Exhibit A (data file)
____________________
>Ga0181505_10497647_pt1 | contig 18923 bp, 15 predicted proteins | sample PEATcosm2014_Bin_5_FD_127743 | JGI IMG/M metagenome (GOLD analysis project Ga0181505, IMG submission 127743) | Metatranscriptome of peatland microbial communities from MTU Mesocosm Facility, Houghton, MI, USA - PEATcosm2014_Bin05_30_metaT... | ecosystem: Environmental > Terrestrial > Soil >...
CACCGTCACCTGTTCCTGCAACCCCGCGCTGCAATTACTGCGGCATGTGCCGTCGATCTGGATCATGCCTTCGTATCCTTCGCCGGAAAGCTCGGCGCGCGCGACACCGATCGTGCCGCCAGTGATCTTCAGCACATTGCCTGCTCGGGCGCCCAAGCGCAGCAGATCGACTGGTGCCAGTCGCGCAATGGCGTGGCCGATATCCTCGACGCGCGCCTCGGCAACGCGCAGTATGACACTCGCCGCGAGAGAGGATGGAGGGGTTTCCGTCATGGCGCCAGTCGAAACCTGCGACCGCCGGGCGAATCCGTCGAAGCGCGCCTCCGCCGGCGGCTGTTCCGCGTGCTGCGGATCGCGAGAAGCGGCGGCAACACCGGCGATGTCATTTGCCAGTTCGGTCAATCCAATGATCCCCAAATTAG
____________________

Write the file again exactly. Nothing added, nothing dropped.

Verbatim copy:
>Ga0181505_10497647_pt1 | contig 18923 bp, 15 predicted proteins | sample PEATcosm2014_Bin_5_FD_127743 | JGI IMG/M metagenome (GOLD analysis project Ga0181505, IMG submission 127743) | Metatranscriptome of peatland microbial communities from MTU Mesocosm Facility, Houghton, MI, USA - PEATcosm2014_Bin05_30_metaT... | ecosystem: Environmental > Terrestrial > Soil >...
CACCGTCACCTGTTCCTGCAACCCCGCGCTGCAATTACTGCGGCATGTGCCGTCGATCTGGATCATGCCTTCGTATCCTTCGCCGGAAAGCTCGGCGCGCGCGACACCGATCGTGCCGCCAGTGATCTTCAGCACATTGCCTGCTCGGGCGCCCAAGCGCAGCAGATCGACTGGTGCCAGTCGCGCAATGGCGTGGCCGATATCCTCGACGCGCGCCTCGGCAACGCGCAGTATGACACTCGCCGCGAGAGAGGATGGAGGGGTTTCCGTCATGGCGCCAGTCGAAACCTGCGACCGCCGGGCGAATCCGTCGAAGCGCGCCTCCGCCGGCGGCTGTTCCGCGTGCTGCGGATCGCGAGAAGCGGCGGCAACACCGGCGATGTCATTTGCCAGTTCGGTCAATCCAATGATCCCCAAATTAG